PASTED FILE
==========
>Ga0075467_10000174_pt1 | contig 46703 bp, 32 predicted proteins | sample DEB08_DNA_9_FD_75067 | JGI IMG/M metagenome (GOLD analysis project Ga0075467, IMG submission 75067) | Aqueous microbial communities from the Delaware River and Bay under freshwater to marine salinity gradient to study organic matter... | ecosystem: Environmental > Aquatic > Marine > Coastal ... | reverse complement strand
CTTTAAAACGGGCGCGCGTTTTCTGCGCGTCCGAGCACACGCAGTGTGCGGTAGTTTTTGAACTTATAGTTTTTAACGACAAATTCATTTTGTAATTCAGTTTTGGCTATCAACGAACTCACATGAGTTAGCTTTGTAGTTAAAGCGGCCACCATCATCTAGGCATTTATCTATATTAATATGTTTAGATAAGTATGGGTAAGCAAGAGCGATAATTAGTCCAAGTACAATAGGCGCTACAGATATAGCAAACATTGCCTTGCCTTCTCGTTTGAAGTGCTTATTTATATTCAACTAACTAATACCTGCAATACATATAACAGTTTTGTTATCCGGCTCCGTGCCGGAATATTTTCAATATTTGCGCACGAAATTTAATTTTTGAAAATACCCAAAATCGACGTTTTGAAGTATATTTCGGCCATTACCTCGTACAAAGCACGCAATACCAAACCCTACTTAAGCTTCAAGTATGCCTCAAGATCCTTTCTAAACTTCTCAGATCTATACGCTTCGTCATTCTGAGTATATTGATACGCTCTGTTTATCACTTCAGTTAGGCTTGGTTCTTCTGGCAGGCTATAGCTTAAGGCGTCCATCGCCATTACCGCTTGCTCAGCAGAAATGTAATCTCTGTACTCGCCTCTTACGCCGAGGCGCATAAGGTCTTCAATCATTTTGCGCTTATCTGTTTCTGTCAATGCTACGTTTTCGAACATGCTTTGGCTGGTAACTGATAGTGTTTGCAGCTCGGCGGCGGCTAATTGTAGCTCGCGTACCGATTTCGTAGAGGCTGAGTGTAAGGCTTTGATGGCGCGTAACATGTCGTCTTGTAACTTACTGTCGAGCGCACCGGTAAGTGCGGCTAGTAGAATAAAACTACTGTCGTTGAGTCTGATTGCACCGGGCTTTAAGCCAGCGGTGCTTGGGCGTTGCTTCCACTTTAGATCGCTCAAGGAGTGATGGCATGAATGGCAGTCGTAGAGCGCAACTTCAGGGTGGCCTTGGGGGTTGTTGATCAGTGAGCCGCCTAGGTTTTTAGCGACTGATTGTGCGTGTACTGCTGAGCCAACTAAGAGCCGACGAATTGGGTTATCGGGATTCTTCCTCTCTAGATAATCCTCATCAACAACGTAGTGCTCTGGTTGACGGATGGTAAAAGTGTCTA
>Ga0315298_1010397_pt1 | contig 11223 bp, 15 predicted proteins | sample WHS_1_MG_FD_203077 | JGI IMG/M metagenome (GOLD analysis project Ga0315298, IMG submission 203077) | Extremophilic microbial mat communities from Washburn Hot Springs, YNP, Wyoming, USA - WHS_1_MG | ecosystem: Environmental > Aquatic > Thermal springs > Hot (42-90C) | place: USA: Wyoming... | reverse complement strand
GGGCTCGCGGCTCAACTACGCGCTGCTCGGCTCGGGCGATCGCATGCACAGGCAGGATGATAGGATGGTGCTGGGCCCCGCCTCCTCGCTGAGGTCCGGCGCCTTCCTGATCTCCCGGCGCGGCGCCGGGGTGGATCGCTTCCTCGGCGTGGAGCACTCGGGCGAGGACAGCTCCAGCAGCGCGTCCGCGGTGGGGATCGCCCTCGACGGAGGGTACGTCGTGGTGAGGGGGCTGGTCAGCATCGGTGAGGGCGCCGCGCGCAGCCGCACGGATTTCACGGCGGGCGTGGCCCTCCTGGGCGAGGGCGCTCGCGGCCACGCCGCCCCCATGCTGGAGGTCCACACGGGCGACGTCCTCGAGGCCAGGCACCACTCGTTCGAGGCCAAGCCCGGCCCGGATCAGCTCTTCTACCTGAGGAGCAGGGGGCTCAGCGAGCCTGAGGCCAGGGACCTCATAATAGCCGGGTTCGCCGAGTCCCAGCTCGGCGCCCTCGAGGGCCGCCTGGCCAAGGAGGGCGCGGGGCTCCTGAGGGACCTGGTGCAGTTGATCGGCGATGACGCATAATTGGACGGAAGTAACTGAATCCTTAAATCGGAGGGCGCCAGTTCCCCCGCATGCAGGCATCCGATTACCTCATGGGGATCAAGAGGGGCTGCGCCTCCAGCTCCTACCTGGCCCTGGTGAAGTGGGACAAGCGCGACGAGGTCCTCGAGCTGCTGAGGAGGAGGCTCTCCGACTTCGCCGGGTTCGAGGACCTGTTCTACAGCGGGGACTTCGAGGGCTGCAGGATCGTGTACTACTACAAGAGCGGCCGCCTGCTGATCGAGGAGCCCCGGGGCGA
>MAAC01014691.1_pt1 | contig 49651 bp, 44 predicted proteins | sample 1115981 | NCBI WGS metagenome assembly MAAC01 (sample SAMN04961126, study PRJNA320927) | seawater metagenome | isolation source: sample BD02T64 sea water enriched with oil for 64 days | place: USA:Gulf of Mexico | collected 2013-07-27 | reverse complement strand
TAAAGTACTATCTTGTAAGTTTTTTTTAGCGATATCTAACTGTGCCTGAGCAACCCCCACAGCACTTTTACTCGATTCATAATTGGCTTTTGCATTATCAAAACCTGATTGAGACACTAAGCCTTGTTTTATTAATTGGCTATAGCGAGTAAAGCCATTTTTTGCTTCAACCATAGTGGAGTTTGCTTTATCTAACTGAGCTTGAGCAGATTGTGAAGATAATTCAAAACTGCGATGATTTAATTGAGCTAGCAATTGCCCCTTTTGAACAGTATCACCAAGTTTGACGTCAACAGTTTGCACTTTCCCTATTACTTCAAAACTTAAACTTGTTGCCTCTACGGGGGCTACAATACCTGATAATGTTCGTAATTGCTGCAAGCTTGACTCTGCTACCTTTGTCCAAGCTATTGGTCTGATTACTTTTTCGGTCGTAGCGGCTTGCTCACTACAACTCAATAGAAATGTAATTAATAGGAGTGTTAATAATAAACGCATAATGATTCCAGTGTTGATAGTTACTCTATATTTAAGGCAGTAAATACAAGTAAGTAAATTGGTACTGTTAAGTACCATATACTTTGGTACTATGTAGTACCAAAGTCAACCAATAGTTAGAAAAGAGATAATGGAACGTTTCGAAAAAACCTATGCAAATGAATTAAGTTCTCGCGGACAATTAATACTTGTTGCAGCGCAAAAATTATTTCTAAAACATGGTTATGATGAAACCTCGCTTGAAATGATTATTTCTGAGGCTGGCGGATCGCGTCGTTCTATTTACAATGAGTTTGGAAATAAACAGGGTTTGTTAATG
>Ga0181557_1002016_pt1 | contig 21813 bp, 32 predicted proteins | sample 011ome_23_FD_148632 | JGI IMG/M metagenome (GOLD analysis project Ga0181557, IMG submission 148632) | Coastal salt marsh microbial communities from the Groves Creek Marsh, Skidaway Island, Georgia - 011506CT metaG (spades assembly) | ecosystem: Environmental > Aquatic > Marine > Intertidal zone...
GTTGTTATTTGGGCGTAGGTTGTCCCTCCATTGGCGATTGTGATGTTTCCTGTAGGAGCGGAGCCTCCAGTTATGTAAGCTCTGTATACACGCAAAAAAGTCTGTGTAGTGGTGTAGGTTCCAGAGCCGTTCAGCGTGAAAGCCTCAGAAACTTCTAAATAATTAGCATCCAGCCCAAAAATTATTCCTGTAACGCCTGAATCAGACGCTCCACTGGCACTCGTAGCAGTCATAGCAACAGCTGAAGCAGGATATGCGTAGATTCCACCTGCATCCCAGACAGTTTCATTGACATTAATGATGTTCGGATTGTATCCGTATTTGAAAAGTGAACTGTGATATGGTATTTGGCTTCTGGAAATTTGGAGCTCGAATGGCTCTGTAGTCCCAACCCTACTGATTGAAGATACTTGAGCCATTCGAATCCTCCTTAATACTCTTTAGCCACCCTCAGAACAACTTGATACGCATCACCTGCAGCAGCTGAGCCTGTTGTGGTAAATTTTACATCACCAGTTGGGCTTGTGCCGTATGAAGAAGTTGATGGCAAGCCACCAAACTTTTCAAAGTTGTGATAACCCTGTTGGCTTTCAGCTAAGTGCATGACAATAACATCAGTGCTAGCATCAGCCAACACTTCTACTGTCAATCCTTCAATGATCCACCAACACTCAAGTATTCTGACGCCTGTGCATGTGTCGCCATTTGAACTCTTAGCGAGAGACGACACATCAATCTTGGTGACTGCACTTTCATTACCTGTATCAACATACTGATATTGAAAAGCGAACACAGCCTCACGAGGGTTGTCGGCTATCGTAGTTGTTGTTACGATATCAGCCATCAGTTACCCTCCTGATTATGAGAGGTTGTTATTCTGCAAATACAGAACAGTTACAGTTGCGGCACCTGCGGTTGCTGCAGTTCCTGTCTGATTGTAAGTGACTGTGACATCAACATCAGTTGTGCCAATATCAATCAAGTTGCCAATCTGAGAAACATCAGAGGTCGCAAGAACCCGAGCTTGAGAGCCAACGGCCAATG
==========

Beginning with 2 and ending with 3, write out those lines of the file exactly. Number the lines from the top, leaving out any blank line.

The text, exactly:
CTTTAAAACGGGCGCGCGTTTTCTGCGCGTCCGAGCACACGCAGTGTGCGGTAGTTTTTGAACTTATAGTTTTTAACGACAAATTCATTTTGTAATTCAGTTTTGGCTATCAACGAACTCACATGAGTTAGCTTTGTAGTTAAAGCGGCCACCATCATCTAGGCATTTATCTATATTAATATGTTTAGATAAGTATGGGTAAGCAAGAGCGATAATTAGTCCAAGTACAATAGGCGCTACAGATATAGCAAACATTGCCTTGCCTTCTCGTTTGAAGTGCTTATTTATATTCAACTAACTAATACCTGCAATACATATAACAGTTTTGTTATCCGGCTCCGTGCCGGAATATTTTCAATATTTGCGCACGAAATTTAATTTTTGAAAATACCCAAAATCGACGTTTTGAAGTATATTTCGGCCATTACCTCGTACAAAGCACGCAATACCAAACCCTACTTAAGCTTCAAGTATGCCTCAAGATCCTTTCTAAACTTCTCAGATCTATACGCTTCGTCATTCTGAGTATATTGATACGCTCTGTTTATCACTTCAGTTAGGCTTGGTTCTTCTGGCAGGCTATAGCTTAAGGCGTCCATCGCCATTACCGCTTGCTCAGCAGAAATGTAATCTCTGTACTCGCCTCTTACGCCGAGGCGCATAAGGTCTTCAATCATTTTGCGCTTATCTGTTTCTGTCAATGCTACGTTTTCGAACATGCTTTGGCTGGTAACTGATAGTGTTTGCAGCTCGGCGGCGGCTAATTGTAGCTCGCGTACCGATTTCGTAGAGGCTGAGTGTAAGGCTTTGATGGCGCGTAACATGTCGTCTTGTAACTTACTGTCGAGCGCACCGGTAAGTGCGGCTAGTAGAATAAAACTACTGTCGTTGAGTCTGATTGCACCGGGCTTTAAGCCAGCGGTGCTTGGGCGTTGCTTCCACTTTAGATCGCTCAAGGAGTGATGGCATGAATGGCAGTCGTAGAGCGCAACTTCAGGGTGGCCTTGGGGGTTGTTGATCAGTGAGCCGCCTAGGTTTTTAGCGACTGATTGTGCGTGTACTGCTGAGCCAACTAAGAGCCGACGAATTGGGTTATCGGGATTCTTCCTCTCTAGATAATCCTCATCAACAACGTAGTGCTCTGGTTGACGGATGGTAAAAGTGTCTA
>Ga0315298_1010397_pt1 | contig 11223 bp, 15 predicted proteins | sample WHS_1_MG_FD_203077 | JGI IMG/M metagenome (GOLD analysis project Ga0315298, IMG submission 203077) | Extremophilic microbial mat communities from Washburn Hot Springs, YNP, Wyoming, USA - WHS_1_MG | ecosystem: Environmental > Aquatic > Thermal springs > Hot (42-90C) | place: USA: Wyoming... | reverse complement strand